In many industries, superior technology integration - the approach used to choose and refine the technologies employed in a new product, process, or service - is the key to achieving superior productivity and speed, and superior products. Access to great research is still immensely important, but if a company selects technologies that don't work well together, it can end up with a product that is hard to manufacture, is late getting to market, and does not fulfill its envisioned purpose.
Technology integration has become much more important - and challenging - for obvious reasons. The number of technologies from which companies can choose has burgeoned. Both the breadth of technologies in a product or process and the potential sources of those technologies have increased considerably. Product life cycles have shortened dramatically, forcing companies to develop and commercialize new technologies faster than ever. As a result, the advantage now often goes to the companies most adept at choosing among the vast array of technologies and not necessarily to companies that create them. A radical change in the approach of U.S. companies to technology integration helps explain the resurgence of the U.S. electronics industry in the 1990s. But one size does not fit all. Indeed, an approach that works well in one country may not be the best for another. To be effective, an approach must suit the local culture and conditions. The Millennium marks a watershed. After 2000, companies will not survive long unless they join a threefold revolution - in management itself, information technology, and global markets. The three feed off each other. The radical changes in management have become inseparable from those in technology. Without either the global revolution could never have developed such power. The technology of information and communications did not create the triple revolution, but is the great enabler. Technology is expediting the onrush of organisations into brilliant new modes of management: not only global, but interactive, innovative, collaborative, anti-hierarchical, user-friendly. But the technology and its suppliers are themselves changing at critical speed, which puts further intense pressure on managements. They cannot stand still: they have to ride the revolution. It did not spring full-born out of cyberspace. The late Twentieth Century revolution in management was accelerating well before the Internet rewrote the business books: the first Website opened as late as 1993. The revolution is being driven by irresistible forces: fragmentation of markets, anarchic technologies, more demanding customers, intensified competition and general over-capacity have all helped to undermine the old principles of business economics. Old-style physical strengths have been superseded by intangibles. As the battle switched to the arena of ideas, the IT revolution both sponsored and responded to management's unstoppable advance into the era of 'globalisation and knowledge'. Both depend heavily on the information powers of hardware and software and the connective abilities of telecommunications - as the Harvard Business Review acknowledged in a landmark celebration of its 75th birthday. Nothing in the first seventy years had hinted at the seismic upheaval of the five ending in 1997. The special edition included a chart of the long progress since 1922 from 'scientific management' (whose chief hardware was the stop-watch) to the Age of Information. As the chart maps the approach of the Millennium, the Internet, Intranets and Extranets combine as a great arrow, swooping upwards. Whether the purpose is measuring results, adding value, running sales and marketing, or managing people, the leadership of organisations now hinges on present and future digital breakthroughs.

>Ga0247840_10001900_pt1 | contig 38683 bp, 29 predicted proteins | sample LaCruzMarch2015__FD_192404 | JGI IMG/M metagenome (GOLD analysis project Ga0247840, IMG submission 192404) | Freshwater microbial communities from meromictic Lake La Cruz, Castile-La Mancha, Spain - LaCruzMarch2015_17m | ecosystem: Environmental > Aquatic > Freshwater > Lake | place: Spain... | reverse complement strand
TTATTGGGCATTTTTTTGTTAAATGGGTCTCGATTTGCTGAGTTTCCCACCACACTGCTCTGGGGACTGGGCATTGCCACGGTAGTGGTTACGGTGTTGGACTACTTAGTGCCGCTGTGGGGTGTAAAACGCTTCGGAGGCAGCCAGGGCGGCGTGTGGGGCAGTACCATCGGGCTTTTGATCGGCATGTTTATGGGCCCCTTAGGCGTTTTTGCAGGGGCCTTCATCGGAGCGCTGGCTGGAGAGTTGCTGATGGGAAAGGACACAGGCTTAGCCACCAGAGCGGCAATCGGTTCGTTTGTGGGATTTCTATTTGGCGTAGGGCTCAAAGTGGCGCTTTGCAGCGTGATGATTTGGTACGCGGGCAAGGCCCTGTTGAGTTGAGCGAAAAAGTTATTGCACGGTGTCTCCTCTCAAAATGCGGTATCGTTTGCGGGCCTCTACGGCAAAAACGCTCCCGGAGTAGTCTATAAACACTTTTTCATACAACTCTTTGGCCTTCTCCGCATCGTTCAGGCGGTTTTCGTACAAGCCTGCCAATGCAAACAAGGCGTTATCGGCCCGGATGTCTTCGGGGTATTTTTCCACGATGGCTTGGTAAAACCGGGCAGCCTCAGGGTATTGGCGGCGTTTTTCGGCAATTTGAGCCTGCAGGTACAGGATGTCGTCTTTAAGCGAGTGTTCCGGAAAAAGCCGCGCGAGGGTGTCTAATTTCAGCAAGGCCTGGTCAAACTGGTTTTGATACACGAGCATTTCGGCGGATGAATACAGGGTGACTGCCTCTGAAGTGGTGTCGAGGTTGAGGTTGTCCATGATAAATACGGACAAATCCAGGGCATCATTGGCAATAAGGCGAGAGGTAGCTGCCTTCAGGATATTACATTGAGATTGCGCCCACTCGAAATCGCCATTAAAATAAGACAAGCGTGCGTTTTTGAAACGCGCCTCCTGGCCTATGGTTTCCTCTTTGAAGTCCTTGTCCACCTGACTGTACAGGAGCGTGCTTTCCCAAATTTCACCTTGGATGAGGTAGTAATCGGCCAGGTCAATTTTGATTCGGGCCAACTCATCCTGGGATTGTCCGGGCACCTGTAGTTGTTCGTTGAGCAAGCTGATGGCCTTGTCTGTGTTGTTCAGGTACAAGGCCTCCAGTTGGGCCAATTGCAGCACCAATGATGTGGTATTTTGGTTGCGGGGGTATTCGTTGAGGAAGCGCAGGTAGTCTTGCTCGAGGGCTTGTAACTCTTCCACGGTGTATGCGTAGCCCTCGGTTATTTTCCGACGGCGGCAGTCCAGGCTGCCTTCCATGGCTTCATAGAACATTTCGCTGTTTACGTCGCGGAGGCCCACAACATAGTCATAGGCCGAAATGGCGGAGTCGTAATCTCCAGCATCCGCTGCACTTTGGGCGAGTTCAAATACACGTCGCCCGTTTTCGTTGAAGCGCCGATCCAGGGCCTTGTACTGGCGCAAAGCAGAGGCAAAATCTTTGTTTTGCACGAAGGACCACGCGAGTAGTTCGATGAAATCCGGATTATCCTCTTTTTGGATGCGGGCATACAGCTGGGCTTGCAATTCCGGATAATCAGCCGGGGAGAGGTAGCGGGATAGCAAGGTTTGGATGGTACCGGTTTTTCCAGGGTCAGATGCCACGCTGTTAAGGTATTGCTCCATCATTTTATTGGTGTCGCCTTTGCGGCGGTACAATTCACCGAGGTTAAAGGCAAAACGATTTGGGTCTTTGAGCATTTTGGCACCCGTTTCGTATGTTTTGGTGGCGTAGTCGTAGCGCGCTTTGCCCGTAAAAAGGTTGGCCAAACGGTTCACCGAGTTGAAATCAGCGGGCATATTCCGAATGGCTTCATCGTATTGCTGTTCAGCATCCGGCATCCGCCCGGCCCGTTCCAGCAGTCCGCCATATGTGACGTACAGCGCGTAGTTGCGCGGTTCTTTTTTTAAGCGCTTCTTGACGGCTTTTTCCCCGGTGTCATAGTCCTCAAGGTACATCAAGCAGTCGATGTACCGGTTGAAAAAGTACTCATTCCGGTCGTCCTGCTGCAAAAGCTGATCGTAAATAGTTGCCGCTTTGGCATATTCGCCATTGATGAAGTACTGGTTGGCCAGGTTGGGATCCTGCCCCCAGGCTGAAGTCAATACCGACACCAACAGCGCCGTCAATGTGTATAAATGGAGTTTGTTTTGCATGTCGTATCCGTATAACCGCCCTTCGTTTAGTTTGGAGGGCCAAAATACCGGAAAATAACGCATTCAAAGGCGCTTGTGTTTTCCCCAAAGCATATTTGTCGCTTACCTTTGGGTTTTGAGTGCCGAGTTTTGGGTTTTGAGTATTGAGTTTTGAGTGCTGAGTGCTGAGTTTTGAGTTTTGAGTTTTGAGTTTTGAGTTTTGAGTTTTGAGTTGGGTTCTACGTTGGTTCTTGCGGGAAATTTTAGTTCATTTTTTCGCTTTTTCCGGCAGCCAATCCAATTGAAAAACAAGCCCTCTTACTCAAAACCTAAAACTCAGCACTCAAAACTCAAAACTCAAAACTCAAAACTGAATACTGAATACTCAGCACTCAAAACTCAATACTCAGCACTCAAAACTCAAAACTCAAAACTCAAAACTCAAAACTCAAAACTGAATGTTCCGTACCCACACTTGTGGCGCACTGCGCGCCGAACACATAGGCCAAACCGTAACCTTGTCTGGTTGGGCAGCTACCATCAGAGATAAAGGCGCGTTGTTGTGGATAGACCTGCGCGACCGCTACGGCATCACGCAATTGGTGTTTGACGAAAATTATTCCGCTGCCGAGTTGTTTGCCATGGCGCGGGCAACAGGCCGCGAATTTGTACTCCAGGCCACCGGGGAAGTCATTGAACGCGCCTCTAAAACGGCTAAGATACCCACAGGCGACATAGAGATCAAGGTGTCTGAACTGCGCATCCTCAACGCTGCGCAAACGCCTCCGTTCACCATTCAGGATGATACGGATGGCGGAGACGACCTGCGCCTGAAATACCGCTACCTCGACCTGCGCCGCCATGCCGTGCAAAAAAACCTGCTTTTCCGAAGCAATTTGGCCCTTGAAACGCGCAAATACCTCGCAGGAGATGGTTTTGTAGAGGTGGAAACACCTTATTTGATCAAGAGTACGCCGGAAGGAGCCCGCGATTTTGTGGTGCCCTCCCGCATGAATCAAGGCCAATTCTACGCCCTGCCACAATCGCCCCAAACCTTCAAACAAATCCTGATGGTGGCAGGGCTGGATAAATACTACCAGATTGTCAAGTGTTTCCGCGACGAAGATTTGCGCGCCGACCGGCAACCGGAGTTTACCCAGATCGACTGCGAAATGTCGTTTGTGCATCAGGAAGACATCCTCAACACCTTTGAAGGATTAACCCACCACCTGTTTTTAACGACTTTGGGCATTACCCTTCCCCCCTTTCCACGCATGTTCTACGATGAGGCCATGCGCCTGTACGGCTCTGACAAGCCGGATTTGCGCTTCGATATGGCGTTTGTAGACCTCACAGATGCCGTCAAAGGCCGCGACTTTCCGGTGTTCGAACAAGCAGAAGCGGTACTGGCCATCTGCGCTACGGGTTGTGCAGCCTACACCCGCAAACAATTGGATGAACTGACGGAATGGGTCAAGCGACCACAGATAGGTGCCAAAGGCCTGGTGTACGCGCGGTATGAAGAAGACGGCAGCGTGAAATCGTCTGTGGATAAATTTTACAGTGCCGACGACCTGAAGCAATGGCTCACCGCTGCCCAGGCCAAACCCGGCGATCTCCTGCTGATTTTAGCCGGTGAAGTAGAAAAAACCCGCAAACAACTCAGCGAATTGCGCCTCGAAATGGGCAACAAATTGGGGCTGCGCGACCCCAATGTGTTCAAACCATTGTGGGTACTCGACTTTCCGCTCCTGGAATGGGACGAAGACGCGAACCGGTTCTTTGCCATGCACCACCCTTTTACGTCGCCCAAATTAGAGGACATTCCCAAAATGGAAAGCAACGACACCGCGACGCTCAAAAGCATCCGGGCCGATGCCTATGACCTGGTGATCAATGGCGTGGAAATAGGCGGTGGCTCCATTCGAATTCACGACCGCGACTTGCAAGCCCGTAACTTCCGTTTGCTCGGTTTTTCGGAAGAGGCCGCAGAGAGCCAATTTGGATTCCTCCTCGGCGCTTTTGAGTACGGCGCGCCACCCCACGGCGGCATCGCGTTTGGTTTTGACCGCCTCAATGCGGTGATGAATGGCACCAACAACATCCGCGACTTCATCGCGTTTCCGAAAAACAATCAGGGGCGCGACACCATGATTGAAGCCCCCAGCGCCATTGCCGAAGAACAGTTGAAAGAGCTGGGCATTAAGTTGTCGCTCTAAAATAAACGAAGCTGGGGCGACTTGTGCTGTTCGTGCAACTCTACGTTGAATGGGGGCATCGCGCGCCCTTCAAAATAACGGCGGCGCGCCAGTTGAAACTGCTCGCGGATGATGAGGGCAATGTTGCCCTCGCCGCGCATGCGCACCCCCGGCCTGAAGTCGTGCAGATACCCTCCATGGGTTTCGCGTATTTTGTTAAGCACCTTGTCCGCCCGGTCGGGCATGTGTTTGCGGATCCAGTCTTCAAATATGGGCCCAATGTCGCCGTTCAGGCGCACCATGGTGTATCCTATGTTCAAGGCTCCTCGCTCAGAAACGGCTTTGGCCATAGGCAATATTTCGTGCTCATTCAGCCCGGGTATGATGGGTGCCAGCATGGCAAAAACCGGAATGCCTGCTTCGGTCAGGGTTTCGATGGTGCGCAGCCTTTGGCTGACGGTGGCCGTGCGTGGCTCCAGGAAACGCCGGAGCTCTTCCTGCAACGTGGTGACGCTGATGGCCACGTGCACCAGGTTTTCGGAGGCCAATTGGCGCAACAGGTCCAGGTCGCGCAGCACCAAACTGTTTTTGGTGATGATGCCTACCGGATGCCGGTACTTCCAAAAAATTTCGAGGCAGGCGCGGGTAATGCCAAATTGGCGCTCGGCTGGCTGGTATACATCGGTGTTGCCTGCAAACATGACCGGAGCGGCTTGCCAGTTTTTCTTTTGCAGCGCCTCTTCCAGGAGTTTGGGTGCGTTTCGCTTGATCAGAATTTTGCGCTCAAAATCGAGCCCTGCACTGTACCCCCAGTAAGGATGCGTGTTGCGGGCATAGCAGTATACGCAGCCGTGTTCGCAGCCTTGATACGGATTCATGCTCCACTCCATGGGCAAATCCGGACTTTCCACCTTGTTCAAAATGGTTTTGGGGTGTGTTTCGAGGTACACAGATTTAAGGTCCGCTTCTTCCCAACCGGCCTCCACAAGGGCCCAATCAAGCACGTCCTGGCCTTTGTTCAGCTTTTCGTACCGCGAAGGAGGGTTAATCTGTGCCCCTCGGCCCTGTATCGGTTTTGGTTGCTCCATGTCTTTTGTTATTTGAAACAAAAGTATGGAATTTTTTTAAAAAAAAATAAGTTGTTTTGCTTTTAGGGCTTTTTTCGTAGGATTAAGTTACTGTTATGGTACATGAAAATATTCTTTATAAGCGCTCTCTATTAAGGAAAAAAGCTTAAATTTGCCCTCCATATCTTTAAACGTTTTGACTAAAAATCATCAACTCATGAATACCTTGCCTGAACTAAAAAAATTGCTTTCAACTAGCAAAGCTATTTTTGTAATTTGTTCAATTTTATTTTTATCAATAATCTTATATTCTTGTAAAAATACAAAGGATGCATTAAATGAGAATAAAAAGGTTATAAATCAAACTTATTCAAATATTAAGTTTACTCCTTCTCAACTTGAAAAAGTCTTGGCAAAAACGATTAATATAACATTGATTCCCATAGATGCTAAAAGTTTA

The New Corporate Armoury
The new corporate armoury includes integrated...